Covid-19 Buzz Cut – Day One – 03.29.20

I am back in my home office learning and sharing about shelter in place.  Yesterday my son helped me cut my hair.  He’s been cutting his own hair since medical school.  As the doctor inspected my work he said,

“You missed a few spots.”

So he finished up what I started.

Today I researched “essential” businesses.

Barbershops are not considered “essential”

I expected this hence the shelter in place buzz cut.

Yes, it’s real short.  Top view.

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Backside view.

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New to WFH? Read This Article

How to maintain your mental health while working from home

Pretty good article online at Fast Company.

I’ve been working from home since 2006.  As a result social distancing and hoarding come naturally now.  The article has several good suggestions and well worth reading.

Personally I would add one more suggestion to the list: your favorite music.  Today is a Willie Day.

Why Toilet Paper? — RadaJonesMD

I roll in my bed, unable to sleep. I listen to BBC talk about the craziness that took over the world, preoccupied with this one question. What question? It’s not: “Why, Corona?” For that, I already have more answers than I want. Scientists say that COVID19 is an animal virus. It spread to humans from…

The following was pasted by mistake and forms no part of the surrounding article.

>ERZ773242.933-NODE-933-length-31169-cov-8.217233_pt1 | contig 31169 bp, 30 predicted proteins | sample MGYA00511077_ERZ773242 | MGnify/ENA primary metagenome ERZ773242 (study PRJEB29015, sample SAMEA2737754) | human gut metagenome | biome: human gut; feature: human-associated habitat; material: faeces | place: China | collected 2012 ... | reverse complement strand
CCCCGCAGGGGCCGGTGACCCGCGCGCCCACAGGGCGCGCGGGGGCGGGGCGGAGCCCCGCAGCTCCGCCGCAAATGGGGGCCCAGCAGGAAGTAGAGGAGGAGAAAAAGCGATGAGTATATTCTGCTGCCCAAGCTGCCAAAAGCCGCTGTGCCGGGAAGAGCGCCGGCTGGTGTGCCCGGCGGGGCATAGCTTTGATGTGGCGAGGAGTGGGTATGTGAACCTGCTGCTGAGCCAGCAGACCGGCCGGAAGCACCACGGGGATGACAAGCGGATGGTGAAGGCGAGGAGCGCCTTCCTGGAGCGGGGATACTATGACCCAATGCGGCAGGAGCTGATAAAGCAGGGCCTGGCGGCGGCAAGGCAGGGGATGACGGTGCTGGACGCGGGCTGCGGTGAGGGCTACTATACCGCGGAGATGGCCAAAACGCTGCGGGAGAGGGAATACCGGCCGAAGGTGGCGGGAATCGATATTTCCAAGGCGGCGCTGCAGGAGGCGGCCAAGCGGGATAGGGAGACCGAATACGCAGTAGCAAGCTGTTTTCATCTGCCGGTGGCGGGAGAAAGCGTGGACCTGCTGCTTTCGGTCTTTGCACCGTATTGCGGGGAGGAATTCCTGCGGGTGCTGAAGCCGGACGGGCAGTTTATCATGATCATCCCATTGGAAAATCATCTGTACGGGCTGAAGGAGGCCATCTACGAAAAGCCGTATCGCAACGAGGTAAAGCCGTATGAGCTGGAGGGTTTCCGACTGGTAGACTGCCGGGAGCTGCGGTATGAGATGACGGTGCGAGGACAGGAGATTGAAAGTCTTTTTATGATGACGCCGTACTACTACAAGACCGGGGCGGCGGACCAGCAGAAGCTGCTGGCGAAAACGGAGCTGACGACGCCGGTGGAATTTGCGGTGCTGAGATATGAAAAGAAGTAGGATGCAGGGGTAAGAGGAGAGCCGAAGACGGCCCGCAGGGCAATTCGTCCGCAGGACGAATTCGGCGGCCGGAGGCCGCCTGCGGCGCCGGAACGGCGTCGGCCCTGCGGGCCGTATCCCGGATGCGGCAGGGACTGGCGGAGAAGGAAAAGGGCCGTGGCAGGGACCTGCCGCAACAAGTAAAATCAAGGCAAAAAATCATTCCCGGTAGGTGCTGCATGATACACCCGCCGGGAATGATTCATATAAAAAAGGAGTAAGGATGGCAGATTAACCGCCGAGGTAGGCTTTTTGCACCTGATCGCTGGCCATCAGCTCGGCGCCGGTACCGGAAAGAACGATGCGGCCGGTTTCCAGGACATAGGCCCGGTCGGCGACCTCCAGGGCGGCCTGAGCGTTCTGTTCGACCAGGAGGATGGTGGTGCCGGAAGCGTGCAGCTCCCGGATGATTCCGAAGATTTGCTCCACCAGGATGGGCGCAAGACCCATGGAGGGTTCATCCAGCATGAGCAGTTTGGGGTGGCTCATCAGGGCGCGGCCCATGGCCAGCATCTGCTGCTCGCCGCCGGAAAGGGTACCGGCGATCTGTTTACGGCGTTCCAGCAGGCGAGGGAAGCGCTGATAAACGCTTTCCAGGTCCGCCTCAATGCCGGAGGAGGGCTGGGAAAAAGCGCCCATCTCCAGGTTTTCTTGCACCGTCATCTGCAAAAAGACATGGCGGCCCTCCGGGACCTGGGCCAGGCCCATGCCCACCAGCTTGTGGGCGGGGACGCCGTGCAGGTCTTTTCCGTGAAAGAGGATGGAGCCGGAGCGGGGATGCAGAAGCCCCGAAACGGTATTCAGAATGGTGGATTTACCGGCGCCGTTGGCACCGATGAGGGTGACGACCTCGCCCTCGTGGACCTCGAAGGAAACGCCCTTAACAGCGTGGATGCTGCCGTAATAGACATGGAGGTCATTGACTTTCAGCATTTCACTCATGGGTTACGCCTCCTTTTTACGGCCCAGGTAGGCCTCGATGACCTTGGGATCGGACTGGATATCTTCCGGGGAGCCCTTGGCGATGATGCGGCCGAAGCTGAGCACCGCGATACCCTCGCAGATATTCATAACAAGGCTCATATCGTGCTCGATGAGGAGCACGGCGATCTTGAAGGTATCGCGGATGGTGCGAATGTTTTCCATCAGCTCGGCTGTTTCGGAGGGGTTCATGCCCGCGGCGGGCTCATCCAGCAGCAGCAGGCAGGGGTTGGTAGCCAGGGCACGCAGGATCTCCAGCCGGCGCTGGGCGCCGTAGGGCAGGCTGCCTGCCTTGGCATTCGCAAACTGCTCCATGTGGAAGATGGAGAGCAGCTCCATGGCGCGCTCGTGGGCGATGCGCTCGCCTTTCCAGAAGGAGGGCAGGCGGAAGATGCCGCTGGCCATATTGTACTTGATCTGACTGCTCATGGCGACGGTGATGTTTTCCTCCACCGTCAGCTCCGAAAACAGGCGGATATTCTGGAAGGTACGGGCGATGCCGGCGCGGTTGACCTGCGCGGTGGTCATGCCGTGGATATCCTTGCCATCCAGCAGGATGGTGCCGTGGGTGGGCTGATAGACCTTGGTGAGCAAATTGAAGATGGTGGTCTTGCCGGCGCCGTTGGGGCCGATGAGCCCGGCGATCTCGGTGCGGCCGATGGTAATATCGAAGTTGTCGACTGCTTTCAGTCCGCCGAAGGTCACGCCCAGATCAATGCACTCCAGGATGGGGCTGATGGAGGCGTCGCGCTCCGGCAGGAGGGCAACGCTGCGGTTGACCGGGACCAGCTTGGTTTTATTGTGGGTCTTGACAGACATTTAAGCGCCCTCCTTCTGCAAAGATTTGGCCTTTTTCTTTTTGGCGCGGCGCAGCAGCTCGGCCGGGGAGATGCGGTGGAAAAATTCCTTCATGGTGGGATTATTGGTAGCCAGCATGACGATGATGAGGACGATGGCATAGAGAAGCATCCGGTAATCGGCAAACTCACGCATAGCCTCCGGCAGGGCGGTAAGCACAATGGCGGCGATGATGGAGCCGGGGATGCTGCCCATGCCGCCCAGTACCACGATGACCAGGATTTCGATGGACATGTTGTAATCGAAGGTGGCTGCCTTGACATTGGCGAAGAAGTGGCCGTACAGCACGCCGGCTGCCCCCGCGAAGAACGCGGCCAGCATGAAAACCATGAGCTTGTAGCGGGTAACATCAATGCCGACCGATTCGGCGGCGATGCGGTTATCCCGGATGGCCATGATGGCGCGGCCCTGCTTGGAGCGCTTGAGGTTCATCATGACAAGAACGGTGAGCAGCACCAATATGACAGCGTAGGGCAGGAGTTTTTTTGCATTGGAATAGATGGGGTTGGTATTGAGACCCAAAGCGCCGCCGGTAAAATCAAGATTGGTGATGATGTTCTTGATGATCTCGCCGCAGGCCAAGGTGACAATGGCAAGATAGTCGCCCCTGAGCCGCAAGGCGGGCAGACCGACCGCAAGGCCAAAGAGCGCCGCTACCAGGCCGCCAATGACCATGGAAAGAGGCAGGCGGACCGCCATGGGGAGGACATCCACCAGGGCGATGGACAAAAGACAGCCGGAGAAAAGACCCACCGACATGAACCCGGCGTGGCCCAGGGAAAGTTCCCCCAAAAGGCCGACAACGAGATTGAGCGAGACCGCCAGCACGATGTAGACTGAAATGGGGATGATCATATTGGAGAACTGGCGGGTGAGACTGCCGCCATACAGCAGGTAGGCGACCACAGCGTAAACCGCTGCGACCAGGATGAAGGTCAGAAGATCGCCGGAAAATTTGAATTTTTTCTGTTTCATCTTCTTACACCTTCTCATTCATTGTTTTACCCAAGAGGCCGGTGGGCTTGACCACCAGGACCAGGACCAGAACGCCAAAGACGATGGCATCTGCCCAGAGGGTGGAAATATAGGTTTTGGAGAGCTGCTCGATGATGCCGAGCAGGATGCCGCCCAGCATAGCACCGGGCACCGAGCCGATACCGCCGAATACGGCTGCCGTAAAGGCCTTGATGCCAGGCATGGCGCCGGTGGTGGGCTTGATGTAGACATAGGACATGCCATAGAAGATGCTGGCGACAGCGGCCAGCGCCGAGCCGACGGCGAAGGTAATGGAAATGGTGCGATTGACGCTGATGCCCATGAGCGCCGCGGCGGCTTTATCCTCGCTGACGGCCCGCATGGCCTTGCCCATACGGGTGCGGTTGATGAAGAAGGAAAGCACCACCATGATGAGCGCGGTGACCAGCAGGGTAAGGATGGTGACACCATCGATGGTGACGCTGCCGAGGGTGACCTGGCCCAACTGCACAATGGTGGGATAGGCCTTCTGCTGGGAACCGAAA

via Why Toilet Paper? — RadaJonesMD

What does cable news do to your brain?

What does cable news do to your brain? A neurosurgeon explains.

The availability of up to the minute information, presented 24/7/365, could assist a democratic society in making the best choices in determining its future. That was the promise of cable news. Unfortunately, cable news has fallen short of its potential and has led to the further polarization of America. More than that, it has changed the way your brain works.

Does cable news change how your brain works?

Possibly.  But I take no chances.  I don’t watch cable news networks.

Daddy always told me you go to college so that they can teach you how to think.

Unfortunately nowadays institutions of higher “education” teach the young what to think, not how to think.

Think about this for a while.

If you can.

 

Older Age Suicide

Across the country, suicide rates have been on the rise, and that rise has struck the nation’s seniors particularly hard. Of the more than 47,000 suicides that took place in 2017, those 65 and up accounted for more than 8,500 of them, according to the Centers for Disease Control and Prevention. Men who are 65 and older face the highest risk of suicide, while adults 85 and older, regardless of gender, are the second most likely age group to die from suicide.

Isolated And Struggling, Many Seniors Are Turning To Suicide

Screenshot_2019-07-27 Isolated And Struggling, Many Seniors Are Turning To Suicide(1)